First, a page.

Endophenotypes of ADHD: A Study of the Relationship between ADHD and Enuresis

Courtney Tibbetts (Marywood University)

ADHD is one of the most common childhood psychiatric disorders and despite that fact this it has been heavily researched over the years, there is no consensus on the etiology of the disorder.  Endophenotype research is a relatively new approach that has been utilized to help identify more etiologically pure phenotypes of complex psychiatric disorders.  This study is one of the first to examine enuresis as a potential endophenotype of ADHD.  This study examined the pattern of cortical arousal in children with ADHD and comorbid enuresis to explore if the cortical hypoarousal seen at night in children with enuresis is also present during the day in children with these comorbid conditions.  Specifically this study hoped to ascertain if any daytime indicators of inattention or behavioral inhibition were associated with a risk for enuresis .  Quantitative electroencephalographic (QEEG) data was collected for 449 subjects.  The QEEG data was analyzed looking at the absolute and relative values for theta, beta, and sensorimotor rhythm (smr) waves. As predicted, the presence of enuresis was significantly higher in a population of children with ADHD as compared to the prevalence found in the general population.  This finding lends support to the likelihood of enuresis as an endophenotype for ADHD.  Contrary to prediction, no significant differences were found between children with ADHD and current enuresis as compared to children with ADHD and no enuresis; however, differences in QEEG data were found between children with ADHD only and those with ADHD and a past history of enuresis. The results are discussed in terms of their implications for future research.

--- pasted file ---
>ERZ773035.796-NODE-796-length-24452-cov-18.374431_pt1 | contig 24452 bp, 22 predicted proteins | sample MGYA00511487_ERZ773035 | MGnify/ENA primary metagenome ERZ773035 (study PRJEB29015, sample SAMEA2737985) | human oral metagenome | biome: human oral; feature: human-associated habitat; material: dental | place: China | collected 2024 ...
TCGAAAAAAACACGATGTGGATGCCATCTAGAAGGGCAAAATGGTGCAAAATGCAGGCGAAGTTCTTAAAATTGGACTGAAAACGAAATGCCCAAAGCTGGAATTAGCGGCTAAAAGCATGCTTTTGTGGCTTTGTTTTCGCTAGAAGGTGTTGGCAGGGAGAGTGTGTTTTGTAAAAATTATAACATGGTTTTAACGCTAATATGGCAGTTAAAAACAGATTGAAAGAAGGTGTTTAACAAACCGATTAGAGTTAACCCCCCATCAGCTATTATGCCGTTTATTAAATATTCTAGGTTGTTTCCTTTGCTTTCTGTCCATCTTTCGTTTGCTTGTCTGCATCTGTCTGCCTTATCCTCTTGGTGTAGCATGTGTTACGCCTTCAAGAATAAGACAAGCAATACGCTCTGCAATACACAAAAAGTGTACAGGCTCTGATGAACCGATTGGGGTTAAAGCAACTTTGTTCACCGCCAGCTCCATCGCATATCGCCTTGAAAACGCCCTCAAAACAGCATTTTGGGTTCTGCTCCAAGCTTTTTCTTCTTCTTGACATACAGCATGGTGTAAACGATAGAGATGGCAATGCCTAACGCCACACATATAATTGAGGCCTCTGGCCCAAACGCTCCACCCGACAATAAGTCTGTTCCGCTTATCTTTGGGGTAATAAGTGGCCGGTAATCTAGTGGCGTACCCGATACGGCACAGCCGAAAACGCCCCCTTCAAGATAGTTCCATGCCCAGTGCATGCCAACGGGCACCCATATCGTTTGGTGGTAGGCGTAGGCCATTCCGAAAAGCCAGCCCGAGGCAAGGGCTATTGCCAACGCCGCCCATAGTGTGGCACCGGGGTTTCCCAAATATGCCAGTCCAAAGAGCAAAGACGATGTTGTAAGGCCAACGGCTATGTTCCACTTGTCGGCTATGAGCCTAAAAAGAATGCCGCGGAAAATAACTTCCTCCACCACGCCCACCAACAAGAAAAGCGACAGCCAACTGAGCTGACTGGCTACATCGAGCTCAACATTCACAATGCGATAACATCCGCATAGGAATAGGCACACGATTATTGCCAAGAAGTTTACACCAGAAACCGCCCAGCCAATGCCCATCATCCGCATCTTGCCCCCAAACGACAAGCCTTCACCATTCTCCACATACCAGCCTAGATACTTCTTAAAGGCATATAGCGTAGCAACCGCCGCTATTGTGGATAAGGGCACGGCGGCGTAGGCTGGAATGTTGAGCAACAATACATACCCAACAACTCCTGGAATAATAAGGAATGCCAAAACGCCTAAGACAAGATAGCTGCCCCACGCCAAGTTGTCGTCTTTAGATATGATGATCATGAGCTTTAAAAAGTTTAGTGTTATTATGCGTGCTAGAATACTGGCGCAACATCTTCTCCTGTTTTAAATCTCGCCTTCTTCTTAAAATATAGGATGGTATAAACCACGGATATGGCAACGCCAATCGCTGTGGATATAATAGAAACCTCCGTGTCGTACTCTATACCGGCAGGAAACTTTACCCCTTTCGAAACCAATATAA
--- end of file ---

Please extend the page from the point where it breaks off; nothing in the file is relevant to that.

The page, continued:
Preferred presentation format: Poster
Topic: General neuroinformatics

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